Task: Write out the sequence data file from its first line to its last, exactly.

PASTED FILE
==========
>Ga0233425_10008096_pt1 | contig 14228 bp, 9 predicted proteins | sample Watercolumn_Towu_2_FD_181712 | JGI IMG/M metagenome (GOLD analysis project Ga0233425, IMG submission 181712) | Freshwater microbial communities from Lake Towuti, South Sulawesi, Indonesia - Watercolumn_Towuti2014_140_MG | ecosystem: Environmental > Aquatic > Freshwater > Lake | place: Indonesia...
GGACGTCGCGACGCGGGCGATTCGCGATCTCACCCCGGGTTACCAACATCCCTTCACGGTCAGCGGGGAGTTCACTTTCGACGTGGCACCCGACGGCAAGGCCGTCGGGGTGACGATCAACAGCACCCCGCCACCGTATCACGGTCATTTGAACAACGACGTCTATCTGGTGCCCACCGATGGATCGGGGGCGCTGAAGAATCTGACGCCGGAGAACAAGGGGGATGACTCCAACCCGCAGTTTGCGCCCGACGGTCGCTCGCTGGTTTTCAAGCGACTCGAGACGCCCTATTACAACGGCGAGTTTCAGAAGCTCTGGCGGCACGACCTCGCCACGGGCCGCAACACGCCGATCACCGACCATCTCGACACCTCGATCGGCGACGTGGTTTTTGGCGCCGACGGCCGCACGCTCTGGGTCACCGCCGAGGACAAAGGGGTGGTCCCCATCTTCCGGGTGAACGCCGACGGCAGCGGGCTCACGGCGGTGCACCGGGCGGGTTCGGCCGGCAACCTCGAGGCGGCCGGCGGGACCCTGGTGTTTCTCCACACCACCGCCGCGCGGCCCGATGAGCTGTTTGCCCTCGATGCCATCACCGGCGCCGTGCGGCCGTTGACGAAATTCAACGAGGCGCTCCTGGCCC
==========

>Ga0233425_10008096_pt1 | contig 14228 bp, 9 predicted proteins | sample Watercolumn_Towu_2_FD_181712 | JGI IMG/M metagenome (GOLD analysis project Ga0233425, IMG submission 181712) | Freshwater microbial communities from Lake Towuti, South Sulawesi, Indonesia - Watercolumn_Towuti2014_140_MG | ecosystem: Environmental > Aquatic > Freshwater > Lake | place: Indonesia...
GGACGTCGCGACGCGGGCGATTCGCGATCTCACCCCGGGTTACCAACATCCCTTCACGGTCAGCGGGGAGTTCACTTTCGACGTGGCACCCGACGGCAAGGCCGTCGGGGTGACGATCAACAGCACCCCGCCACCGTATCACGGTCATTTGAACAACGACGTCTATCTGGTGCCCACCGATGGATCGGGGGCGCTGAAGAATCTGACGCCGGAGAACAAGGGGGATGACTCCAACCCGCAGTTTGCGCCCGACGGTCGCTCGCTGGTTTTCAAGCGACTCGAGACGCCCTATTACAACGGCGAGTTTCAGAAGCTCTGGCGGCACGACCTCGCCACGGGCCGCAACACGCCGATCACCGACCATCTCGACACCTCGATCGGCGACGTGGTTTTTGGCGCCGACGGCCGCACGCTCTGGGTCACCGCCGAGGACAAAGGGGTGGTCCCCATCTTCCGGGTGAACGCCGACGGCAGCGGGCTCACGGCGGTGCACCGGGCGGGTTCGGCCGGCAACCTCGAGGCGGCCGGCGGGACCCTGGTGTTTCTCCACACCACCGCCGCGCGGCCCGATGAGCTGTTTGCCCTCGATGCCATCACCGGCGCCGTGCGGCCGTTGACGAAATTCAACGAGGCGCTCCTGGCCC